By Anastasia Brunson
The SPI Kite Fest was quick and easy to spot, with very few clouds in the sky some kites could be clearly seen from the other side of the bridge in Port Isabel. I followed a line of cars weaving across the flats next to the SPI Convention Centre, found a parking space of sorts, and took some time in the car to layer on some gloves, a scarf, and a beanie. The weather was hovering around the high 40s to low 50s, but there was a pretty intense wind as well. This wind I’m sure, though I’m not a kite-flier, was beneficial to the dozens of kites that were maintaining their place in the sky.
With camera in hand, I instantly went towards the right side of the flats, my eye on a massive five-tiered kite along with various whales and penguins. As I was taking photos, I was vaguely listening to the announcer that was on the other side. There were members from multiple groups doing choreographed routines to songs such as House of the Rising Sun and Cliffs of Dover. After circling around I watched one of these routines, this one done to an energetic electronic song. I realized the kites that I thought were remote controlled because they zoomed and did sharp maneuvers so rapidly loud buzzing noises could be heard, were actually manually controlled. These kites were smaller and had a more aerodynamic design, and the performers definitely made use of the large amount of space that was marked off for them. After every performance a round of honking crescendoed, so if the wind was a bit too much for you spectating could be easily done from your vehicle.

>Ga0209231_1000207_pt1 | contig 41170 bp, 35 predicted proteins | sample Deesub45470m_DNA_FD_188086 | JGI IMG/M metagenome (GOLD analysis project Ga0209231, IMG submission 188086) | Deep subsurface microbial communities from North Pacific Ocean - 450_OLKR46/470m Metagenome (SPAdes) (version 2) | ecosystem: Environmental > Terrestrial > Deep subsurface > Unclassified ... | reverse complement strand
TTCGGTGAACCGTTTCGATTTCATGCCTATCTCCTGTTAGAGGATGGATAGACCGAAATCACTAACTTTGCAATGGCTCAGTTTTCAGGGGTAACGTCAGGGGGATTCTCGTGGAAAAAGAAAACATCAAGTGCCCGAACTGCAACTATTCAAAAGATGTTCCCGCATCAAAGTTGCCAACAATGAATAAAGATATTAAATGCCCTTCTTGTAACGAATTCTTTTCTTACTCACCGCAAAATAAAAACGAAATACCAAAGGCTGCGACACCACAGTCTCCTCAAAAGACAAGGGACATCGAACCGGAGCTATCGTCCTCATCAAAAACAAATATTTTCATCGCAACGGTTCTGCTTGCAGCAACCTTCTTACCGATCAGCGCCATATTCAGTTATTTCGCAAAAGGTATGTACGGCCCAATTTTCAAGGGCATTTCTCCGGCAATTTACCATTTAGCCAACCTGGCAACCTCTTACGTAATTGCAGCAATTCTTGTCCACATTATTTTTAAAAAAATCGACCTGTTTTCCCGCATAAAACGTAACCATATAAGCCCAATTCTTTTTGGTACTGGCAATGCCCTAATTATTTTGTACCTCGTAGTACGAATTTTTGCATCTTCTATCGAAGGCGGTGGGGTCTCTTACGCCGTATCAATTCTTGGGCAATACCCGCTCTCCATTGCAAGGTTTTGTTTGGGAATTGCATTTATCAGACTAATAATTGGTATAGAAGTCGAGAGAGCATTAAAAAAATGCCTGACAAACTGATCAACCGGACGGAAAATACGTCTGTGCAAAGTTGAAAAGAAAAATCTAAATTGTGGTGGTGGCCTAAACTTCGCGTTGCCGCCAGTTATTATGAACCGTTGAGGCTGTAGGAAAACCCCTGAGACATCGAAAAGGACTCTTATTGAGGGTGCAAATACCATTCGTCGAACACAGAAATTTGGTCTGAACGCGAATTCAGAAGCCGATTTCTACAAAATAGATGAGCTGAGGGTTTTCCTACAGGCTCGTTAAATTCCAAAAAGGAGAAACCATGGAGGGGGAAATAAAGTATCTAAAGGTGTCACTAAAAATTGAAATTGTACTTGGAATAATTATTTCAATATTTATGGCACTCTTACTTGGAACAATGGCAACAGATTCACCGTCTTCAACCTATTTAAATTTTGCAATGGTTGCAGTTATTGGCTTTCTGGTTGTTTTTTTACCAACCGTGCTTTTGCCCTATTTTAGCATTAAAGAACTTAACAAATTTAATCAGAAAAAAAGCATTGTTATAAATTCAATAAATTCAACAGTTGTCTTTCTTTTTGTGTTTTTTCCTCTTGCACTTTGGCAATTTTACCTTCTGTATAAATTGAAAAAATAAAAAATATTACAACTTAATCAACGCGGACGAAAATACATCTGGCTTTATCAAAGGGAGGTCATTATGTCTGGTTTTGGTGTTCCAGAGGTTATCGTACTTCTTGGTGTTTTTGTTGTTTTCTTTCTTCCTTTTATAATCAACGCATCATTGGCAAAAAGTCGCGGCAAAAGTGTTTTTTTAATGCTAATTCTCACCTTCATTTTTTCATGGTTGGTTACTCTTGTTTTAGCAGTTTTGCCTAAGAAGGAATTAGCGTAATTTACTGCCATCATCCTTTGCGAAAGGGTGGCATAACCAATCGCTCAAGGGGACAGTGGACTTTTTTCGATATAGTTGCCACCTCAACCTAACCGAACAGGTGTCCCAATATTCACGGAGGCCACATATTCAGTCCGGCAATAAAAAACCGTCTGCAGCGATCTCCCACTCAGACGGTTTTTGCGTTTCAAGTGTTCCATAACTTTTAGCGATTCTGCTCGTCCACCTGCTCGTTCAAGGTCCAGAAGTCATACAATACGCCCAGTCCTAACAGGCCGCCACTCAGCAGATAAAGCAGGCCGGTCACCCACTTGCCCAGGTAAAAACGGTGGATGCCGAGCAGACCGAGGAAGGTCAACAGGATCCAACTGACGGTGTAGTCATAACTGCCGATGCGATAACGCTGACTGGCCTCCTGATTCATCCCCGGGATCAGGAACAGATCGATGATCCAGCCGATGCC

Walking around the performance area, there was another batch of kites including a couple of squids and other animals. Here you had to watch your step a bit to make sure you didn’t trip over any of the lines and potentially bring down a kite. Being a bit of a klutz, I opted to stay close to a line of cars to continue taking pictures. Then rounding back to the entrance there was a group of crabs that flew along the ground, leaving arches in the sand as they swayed to and fro.
When coming in I had noticed the various out of state license plates and Winter Texan bumper stickers, so after warming up in the car a bit I went back out to see how some were enjoying the fest.
Jeff and Bobbianne from Wisconsin said they were enjoying the kites, sunshine, and colors. Their experience with flying kites was mostly in crashing them as kids but they still found them nice to look at.
All the way from Canada was Howard and Trudy Maynard, they had actually been to SPI Kite Fest two years previously and bought some kites to fly themselves at that time. The beach and people down here have had them returning as Winter Texans.
Before the fest closed a synchronized routine was done by six kite fliers with those same aerodynamic kites. I watched this from my car and even then, it was impressive to see.
SPI Kite fest brought out a range of kites in colors and shapes I didn’t know existed and a multitude of people together for a fun, bright day. Even a variety of dogs had a good time with their owners out on the breezy flats.